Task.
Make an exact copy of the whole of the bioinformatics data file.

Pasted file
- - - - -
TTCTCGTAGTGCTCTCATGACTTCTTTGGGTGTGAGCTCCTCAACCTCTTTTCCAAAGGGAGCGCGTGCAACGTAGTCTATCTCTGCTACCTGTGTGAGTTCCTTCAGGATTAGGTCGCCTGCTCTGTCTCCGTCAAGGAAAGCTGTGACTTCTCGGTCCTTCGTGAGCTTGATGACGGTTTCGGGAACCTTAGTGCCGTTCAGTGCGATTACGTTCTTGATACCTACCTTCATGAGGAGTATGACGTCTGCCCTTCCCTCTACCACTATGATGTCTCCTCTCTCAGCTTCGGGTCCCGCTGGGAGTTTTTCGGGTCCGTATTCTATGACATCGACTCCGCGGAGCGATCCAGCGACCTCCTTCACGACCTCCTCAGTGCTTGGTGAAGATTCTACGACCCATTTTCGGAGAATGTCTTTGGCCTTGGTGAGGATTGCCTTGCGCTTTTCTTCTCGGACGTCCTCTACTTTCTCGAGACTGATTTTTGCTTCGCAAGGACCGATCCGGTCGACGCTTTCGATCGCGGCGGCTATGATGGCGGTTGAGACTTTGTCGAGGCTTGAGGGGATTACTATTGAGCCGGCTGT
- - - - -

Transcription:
TTCTCGTAGTGCTCTCATGACTTCTTTGGGTGTGAGCTCCTCAACCTCTTTTCCAAAGGGAGCGCGTGCAACGTAGTCTATCTCTGCTACCTGTGTGAGTTCCTTCAGGATTAGGTCGCCTGCTCTGTCTCCGTCAAGGAAAGCTGTGACTTCTCGGTCCTTCGTGAGCTTGATGACGGTTTCGGGAACCTTAGTGCCGTTCAGTGCGATTACGTTCTTGATACCTACCTTCATGAGGAGTATGACGTCTGCCCTTCCCTCTACCACTATGATGTCTCCTCTCTCAGCTTCGGGTCCCGCTGGGAGTTTTTCGGGTCCGTATTCTATGACATCGACTCCGCGGAGCGATCCAGCGACCTCCTTCACGACCTCCTCAGTGCTTGGTGAAGATTCTACGACCCATTTTCGGAGAATGTCTTTGGCCTTGGTGAGGATTGCCTTGCGCTTTTCTTCTCGGACGTCCTCTACTTTCTCGAGACTGATTTTTGCTTCGCAAGGACCGATCCGGTCGACGCTTTCGATCGCGGCGGCTATGATGGCGGTTGAGACTTTGTCGAGGCTTGAGGGGATTACTATTGAGCCGGCTGT